The Australind Journals of Marshall Waller Clifton 1840-1861
Edited by Phyllis Barnes, JMR Cameron and HA Willis with Ian Berryman and Andrew Gill.
ISBN 978-0-85905-483-6, (2010), Casebound, 869pp, 2.2kg
$95.00* + POST
Marshall Waller Clifton, Fellow of the Royal Society and Royal Geographical Society, and former Secretary of the Royal Navy’s Victualling Board, was Chief Commissioner for the small agricultural colony of Australind. This settlement, on Leschenault Inlet on Australia’s south-western coast, was formed in 1840 by a group of systematic coloniser supporters of Edward Gibbon Wakefield. To keep them informed of his activities, Clifton maintained a detailed daily account that he commenced on 1 December 1840, the day he left England.
Unlike its sister colonies in South Australia and New Zealand, the Wakefield-inspired venture in Western Australia did not succeed. Australind failed within three years. Clifton, although freed from having to report to London-based shareholders, maintained his practice of daily journal writing and did so until six days before his death on 10 April 1.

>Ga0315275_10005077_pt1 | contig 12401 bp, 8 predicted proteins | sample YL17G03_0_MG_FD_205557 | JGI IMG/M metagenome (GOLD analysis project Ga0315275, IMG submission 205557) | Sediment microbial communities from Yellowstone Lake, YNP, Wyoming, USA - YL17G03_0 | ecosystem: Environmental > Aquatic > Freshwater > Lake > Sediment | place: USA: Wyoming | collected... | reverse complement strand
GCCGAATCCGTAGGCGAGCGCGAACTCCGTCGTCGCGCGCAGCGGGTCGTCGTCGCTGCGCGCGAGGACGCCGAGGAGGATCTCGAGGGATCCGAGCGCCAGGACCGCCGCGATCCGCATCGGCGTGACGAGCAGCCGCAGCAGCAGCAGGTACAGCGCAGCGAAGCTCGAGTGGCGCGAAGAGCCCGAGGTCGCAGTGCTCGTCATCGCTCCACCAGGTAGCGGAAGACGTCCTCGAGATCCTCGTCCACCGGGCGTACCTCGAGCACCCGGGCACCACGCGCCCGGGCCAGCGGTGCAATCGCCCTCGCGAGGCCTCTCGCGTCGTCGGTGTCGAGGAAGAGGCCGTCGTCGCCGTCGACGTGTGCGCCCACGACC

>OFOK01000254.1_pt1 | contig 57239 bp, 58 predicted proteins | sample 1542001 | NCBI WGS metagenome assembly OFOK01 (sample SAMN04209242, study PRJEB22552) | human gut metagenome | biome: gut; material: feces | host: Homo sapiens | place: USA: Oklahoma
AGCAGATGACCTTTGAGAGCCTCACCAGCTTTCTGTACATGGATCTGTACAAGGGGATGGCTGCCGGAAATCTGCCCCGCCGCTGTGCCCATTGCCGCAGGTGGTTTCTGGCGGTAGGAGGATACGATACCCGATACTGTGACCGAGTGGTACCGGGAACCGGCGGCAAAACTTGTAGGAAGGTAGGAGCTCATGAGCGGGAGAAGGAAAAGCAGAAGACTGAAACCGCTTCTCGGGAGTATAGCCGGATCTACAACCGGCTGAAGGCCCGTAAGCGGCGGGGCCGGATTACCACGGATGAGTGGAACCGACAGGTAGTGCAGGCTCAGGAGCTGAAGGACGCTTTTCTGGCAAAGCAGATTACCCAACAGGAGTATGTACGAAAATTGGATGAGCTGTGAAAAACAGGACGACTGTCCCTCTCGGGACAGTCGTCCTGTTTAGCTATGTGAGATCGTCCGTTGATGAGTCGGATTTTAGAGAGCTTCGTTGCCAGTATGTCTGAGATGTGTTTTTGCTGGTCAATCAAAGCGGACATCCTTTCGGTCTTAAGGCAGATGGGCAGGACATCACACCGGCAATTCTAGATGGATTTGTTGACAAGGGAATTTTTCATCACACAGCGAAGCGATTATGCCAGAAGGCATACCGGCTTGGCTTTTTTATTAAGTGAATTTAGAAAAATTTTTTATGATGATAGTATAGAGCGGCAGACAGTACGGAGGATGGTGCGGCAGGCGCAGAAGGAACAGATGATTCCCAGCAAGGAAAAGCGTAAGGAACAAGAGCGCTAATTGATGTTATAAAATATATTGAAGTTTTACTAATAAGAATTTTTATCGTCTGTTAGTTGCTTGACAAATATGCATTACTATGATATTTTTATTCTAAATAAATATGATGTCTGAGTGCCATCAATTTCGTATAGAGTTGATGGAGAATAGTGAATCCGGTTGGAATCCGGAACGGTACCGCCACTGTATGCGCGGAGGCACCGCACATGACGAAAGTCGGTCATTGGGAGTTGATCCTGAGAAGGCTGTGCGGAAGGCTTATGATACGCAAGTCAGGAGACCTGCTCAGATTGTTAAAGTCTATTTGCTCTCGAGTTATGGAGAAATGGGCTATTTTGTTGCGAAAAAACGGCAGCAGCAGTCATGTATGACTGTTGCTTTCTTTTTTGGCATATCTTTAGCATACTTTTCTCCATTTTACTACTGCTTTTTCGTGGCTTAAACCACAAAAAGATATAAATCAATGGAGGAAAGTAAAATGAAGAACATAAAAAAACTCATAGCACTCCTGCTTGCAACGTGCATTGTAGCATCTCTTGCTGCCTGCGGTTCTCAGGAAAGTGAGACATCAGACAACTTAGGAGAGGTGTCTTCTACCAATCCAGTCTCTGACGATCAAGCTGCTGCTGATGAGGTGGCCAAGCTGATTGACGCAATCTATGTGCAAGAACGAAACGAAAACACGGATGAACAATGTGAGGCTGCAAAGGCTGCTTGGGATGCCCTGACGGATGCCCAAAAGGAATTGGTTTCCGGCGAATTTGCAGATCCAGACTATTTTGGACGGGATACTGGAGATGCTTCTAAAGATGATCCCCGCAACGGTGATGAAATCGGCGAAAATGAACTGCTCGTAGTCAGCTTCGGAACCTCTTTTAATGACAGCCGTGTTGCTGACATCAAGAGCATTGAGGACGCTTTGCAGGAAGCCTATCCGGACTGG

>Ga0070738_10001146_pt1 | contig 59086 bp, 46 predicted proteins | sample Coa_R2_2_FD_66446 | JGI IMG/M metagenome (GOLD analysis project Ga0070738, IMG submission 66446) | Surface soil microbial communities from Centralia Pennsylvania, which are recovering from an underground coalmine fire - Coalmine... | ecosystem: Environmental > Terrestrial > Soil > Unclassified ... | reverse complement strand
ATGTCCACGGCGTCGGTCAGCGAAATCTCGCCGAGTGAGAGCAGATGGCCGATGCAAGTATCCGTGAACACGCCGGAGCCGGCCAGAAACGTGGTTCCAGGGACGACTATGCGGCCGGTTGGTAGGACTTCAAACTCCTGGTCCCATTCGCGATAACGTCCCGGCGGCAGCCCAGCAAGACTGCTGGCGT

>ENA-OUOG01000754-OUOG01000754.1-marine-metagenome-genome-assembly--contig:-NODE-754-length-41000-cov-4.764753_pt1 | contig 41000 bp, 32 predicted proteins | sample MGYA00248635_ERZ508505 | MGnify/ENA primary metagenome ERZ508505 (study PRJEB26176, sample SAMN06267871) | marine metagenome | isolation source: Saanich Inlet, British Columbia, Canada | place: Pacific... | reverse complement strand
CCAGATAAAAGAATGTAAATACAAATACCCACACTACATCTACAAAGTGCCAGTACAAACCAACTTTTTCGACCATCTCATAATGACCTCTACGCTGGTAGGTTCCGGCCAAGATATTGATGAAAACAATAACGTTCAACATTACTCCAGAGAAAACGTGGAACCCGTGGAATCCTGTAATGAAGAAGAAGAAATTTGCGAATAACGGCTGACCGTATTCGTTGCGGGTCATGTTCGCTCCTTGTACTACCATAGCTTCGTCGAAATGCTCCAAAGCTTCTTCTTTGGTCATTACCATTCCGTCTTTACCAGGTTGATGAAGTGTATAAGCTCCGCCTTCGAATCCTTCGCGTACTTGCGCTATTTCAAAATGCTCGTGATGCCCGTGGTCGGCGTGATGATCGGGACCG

The result is a vivid and detailed portrait of life in a small and remote agricultural settlement on the edge of the British Empire. Clifton is an intelligent and insightful, if somewhat haughty, observer of people, events and places. His observations and reflections will appeal to a wide audience because he was heavily involved in colonial life through the activities of his large family and as local magistrate, Legislative Councillor and leading land-holder and horticulturalist. His garden at Australind was much admired, he was a pioneer of Western Australia’s wine industry, one of the first to export local produce through the port of Bunbury, and a major employer of convict labour.
Clifton’s Australind Journals are published here for the first time, annotated and comprehensively indexed to make them more accessible and useful for modern readers.